Kamala Harris has a complicated record, but her zeal to support abortion and attack its opponents has been consistent
The sequel to Nanny McPhee is a labor of love for British star Emma Thompson. Not only did she write the script and star in the film, she also created a sense of warmth and comfort on set that made its way into the movie. Thompson told me in an interview while she promoted the film in Atlanta that she "cooked a lot of roasts" during set breaks for co-star Maggie Gyllenhaal and others. That defines the cozy quality of the Nanny McPhee films. "Two mothers sharing a meal? What more do you want?" she asked.
McPhee arrives, ugly and mole-spotted, when a family most needs her and becomes beautiful as the children learn from her. She teaches through whimsical magic. "I like her mischief and her wisdom and her patience," said Thompson, "and the fact she has a sort of madness about her."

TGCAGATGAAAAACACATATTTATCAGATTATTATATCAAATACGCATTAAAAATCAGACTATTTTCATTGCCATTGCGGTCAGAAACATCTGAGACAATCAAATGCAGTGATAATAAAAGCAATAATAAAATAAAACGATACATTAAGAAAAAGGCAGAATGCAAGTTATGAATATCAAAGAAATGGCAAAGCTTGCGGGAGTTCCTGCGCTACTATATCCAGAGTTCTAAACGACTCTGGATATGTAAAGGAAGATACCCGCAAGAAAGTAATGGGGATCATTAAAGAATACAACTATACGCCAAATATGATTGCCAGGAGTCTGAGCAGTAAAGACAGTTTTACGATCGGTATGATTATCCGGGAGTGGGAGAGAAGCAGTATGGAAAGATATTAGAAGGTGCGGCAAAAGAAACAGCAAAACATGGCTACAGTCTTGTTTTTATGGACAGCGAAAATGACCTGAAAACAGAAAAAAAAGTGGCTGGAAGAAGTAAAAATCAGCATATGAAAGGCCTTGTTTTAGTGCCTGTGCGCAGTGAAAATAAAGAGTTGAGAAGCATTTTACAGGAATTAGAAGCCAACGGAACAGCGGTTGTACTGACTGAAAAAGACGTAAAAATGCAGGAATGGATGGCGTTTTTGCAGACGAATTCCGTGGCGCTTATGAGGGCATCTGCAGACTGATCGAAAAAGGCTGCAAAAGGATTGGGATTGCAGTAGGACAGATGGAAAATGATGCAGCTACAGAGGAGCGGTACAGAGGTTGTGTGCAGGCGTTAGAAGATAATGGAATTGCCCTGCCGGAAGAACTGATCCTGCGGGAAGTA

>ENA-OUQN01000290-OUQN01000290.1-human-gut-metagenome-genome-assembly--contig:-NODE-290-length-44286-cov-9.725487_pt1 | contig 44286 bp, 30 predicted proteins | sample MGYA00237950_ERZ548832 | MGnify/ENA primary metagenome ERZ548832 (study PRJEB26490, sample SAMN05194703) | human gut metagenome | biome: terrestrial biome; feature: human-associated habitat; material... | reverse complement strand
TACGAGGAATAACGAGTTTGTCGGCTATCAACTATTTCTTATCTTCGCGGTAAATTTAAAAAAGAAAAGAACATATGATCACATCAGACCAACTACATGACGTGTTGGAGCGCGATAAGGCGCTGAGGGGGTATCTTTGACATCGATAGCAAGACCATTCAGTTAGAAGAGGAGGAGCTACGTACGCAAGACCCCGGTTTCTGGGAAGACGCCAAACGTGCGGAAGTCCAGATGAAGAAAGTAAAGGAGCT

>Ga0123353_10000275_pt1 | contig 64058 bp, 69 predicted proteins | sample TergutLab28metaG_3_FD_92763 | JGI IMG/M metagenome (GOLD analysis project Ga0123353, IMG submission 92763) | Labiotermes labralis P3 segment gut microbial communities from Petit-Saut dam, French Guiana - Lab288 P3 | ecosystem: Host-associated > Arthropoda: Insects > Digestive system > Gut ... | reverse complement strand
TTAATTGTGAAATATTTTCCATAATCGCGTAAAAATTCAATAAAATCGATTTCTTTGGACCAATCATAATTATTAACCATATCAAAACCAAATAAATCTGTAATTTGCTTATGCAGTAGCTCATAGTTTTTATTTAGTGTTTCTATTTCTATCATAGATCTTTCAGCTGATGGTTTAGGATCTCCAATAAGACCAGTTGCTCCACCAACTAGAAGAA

In Nanny McPhee Returns (rated PG), she comes back to help an entirely new family headed up by Isabel Green (Gyllenhaal), a mother trying to hold her family and farm together in her soldier husband's absence. Two cousins have fled London bombing to join the Green family's three children on the farm. The children clash, leaving Green with five shouting, hitting, bickering hellions. That's when Nanny McPhee shows up. Using her crooked magical cane, she teaches the children five lessons. The first is every parent's wish: Stop fighting. Gyllenhaal, more radiant than a character in a kids' flick has a right to be, brings the role of harried but loving mother to life in a delightful film where pigs do water ballet and a snuggly baby elephant appears. The resolution of the story, involving the absent father, packs a surprising emotional punch.
Thompson hopes her homey passion project encourages similar togetherness in families. "That's the whole point of a really good movie, isn't it? Something to be shared."